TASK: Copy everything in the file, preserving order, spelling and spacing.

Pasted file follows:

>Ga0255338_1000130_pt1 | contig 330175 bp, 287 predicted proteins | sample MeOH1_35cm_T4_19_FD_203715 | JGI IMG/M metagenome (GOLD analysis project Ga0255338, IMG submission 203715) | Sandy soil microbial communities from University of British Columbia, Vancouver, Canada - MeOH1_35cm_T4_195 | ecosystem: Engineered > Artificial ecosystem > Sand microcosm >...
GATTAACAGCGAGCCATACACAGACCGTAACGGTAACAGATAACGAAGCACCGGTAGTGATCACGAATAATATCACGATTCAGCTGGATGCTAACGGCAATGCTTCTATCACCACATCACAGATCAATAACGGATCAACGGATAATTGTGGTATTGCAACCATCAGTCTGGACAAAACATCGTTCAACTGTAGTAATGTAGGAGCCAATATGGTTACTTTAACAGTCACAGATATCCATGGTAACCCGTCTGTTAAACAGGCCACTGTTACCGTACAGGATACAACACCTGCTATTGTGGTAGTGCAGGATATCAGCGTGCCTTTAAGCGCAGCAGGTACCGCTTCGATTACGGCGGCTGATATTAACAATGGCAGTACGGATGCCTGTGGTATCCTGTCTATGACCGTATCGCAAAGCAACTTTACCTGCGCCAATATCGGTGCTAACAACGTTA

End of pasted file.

>Ga0255338_1000130_pt1 | contig 330175 bp, 287 predicted proteins | sample MeOH1_35cm_T4_19_FD_203715 | JGI IMG/M metagenome (GOLD analysis project Ga0255338, IMG submission 203715) | Sandy soil microbial communities from University of British Columbia, Vancouver, Canada - MeOH1_35cm_T4_195 | ecosystem: Engineered > Artificial ecosystem > Sand microcosm >...
GATTAACAGCGAGCCATACACAGACCGTAACGGTAACAGATAACGAAGCACCGGTAGTGATCACGAATAATATCACGATTCAGCTGGATGCTAACGGCAATGCTTCTATCACCACATCACAGATCAATAACGGATCAACGGATAATTGTGGTATTGCAACCATCAGTCTGGACAAAACATCGTTCAACTGTAGTAATGTAGGAGCCAATATGGTTACTTTAACAGTCACAGATATCCATGGTAACCCGTCTGTTAAACAGGCCACTGTTACCGTACAGGATACAACACCTGCTATTGTGGTAGTGCAGGATATCAGCGTGCCTTTAAGCGCAGCAGGTACCGCTTCGATTACGGCGGCTGATATTAACAATGGCAGTACGGATGCCTGTGGTATCCTGTCTATGACCGTATCGCAAAGCAACTTTACCTGCGCCAATATCGGTGCTAACAACGTTA